summer squash plant care and harvest tips
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Summer squash plants are famous for their high yields. Zucchini, yellow crookneck, patty pan, cocozelle and other popular summer squash varieties produce incredible quantities of fruits from early summer into fall. To ensure these high yields, and get the best quality squash, you will need to give them just a little bit of attention.

Planting Summer Squash

Plant summer squash in late spring or early summer, well beyond the last frost date. Summer squash seeds germinate best when the soil temperature is above 70 degrees Fahrenheit. Sow seeds directly into the garden, or start the seeds indoors two or three weeks ahead of planting time. Avoid transplant shock by exposing the seedling gradually to outdoor conditions before planting them into the garden.


Growing Summer Squash

Summer squash plants grow best in full sun, at least least six hours per day. They prefer moist, well drained, slightly acidic soil with a pH of 5.8 to 6.8. Squash plants tend to sprawl as they grow, so they need plenty of space. Plant seeds two to three feet apart between plants and four to five feet between rows. When watering, try not to wet the foliage. Instead, water at the base of the plant. Excessive moisture on the foliage can lead to fungal diseases.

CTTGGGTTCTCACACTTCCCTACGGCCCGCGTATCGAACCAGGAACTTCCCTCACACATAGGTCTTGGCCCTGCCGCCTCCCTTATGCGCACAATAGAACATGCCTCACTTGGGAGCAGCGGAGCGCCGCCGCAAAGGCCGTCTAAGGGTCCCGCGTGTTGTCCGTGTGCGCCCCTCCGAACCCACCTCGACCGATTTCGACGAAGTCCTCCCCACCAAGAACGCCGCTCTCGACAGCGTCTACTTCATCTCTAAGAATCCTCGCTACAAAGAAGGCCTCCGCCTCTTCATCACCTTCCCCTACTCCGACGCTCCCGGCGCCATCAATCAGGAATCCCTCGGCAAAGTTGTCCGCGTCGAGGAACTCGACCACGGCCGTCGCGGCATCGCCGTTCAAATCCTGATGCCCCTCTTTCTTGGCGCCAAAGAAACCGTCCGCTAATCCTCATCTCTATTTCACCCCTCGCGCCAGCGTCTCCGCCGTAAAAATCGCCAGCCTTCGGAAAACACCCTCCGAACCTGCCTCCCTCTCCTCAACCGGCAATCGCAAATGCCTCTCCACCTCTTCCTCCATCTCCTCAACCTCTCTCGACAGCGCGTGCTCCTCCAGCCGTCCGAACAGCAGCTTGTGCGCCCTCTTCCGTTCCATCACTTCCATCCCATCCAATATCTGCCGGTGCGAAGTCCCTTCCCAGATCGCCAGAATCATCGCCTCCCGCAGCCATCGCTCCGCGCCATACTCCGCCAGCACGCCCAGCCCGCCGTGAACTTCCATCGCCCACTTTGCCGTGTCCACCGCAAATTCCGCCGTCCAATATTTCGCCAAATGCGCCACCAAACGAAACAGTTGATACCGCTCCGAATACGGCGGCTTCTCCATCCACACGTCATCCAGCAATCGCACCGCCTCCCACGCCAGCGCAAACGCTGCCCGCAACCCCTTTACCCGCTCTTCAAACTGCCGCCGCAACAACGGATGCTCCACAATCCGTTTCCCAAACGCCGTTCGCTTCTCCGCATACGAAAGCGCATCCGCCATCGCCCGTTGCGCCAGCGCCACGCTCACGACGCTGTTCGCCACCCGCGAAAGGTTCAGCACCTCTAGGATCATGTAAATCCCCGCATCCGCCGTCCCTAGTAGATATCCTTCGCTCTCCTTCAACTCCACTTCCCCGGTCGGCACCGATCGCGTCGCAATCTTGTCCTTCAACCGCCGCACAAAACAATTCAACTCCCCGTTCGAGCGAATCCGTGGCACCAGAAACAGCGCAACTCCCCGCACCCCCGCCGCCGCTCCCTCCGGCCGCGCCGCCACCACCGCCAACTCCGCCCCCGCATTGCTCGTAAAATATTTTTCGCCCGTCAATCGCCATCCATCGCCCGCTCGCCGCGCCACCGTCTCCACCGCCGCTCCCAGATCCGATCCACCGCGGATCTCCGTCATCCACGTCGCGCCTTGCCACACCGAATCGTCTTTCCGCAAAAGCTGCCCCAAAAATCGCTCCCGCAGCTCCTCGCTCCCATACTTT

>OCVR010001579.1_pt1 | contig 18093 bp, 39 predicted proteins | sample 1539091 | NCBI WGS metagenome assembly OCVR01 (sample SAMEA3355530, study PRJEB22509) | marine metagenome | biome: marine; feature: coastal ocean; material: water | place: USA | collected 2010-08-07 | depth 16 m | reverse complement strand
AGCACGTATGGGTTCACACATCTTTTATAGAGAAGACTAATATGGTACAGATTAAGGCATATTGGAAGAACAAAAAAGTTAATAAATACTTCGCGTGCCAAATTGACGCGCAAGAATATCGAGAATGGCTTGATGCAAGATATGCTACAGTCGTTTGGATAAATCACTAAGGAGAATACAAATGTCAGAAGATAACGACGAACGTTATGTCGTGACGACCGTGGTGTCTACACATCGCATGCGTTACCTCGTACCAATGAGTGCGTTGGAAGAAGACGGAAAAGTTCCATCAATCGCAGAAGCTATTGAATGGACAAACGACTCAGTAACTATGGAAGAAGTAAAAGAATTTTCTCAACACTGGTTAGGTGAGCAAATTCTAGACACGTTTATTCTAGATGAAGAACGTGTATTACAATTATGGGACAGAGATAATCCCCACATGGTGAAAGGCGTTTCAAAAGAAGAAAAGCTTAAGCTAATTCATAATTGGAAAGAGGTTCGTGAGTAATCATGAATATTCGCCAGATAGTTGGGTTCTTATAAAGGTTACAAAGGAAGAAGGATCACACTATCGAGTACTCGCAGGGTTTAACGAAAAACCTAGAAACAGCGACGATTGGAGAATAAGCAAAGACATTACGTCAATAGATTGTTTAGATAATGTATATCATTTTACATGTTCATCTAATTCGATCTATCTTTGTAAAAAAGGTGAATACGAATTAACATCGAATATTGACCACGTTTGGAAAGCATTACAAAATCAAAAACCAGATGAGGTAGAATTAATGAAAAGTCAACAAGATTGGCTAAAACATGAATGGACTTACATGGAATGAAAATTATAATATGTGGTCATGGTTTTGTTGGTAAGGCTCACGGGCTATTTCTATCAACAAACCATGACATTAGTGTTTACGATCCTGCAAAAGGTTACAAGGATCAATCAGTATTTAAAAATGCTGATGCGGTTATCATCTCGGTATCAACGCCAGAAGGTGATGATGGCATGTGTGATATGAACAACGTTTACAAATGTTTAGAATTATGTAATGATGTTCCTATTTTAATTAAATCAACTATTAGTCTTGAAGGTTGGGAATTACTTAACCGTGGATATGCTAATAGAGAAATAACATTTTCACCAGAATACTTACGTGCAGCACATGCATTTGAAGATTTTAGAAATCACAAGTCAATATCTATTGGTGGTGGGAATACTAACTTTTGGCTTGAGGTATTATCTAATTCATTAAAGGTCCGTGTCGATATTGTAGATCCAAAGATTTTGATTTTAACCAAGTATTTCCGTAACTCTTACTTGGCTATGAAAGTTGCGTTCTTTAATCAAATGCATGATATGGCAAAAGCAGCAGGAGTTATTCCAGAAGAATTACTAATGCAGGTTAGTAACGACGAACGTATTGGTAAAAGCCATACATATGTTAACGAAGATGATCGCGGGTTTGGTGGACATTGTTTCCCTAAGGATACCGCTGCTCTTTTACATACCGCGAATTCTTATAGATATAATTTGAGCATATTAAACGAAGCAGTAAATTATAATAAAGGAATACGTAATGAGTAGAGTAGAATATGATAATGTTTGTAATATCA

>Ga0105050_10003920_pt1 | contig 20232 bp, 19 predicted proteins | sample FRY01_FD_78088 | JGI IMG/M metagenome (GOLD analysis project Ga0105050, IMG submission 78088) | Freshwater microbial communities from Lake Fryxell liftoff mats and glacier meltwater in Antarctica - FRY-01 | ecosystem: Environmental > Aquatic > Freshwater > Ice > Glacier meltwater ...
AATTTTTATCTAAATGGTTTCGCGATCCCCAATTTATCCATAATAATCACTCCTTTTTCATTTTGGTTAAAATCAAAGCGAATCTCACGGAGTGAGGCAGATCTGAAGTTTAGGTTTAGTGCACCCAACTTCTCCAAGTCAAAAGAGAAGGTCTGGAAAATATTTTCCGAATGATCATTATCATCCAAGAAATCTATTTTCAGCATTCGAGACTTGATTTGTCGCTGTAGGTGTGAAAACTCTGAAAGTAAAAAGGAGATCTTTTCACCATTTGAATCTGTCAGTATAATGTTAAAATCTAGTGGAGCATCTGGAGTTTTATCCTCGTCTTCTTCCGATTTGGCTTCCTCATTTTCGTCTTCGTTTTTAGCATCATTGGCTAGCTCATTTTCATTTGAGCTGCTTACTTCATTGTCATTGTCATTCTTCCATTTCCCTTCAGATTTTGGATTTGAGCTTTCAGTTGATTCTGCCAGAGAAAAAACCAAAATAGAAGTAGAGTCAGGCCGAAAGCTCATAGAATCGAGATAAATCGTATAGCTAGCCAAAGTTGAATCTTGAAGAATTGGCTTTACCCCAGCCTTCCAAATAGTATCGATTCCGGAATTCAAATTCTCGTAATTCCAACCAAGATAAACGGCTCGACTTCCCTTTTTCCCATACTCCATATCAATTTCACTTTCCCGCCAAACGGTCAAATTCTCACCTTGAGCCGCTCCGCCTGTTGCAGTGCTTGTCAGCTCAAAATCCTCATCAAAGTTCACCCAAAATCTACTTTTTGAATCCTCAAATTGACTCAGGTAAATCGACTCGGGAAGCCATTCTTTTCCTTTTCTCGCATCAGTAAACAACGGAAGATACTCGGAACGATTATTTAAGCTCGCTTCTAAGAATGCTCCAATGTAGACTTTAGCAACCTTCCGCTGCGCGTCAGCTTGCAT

Squash plants attract several types of pests. Covering your squash plants with row covers before they flower can help prevent these pests from laying eggs on your plants. When flowering begins remove the row covers. Pollinators need access to the flowers to make the plants set fruit. Avoid spraying harsh chemicals that can kill pollinators. To attract more pollinators into your garden, plant flowering annuals like marigolds and zinnias among vegetable plants.

Summer Squash Pests and Diseases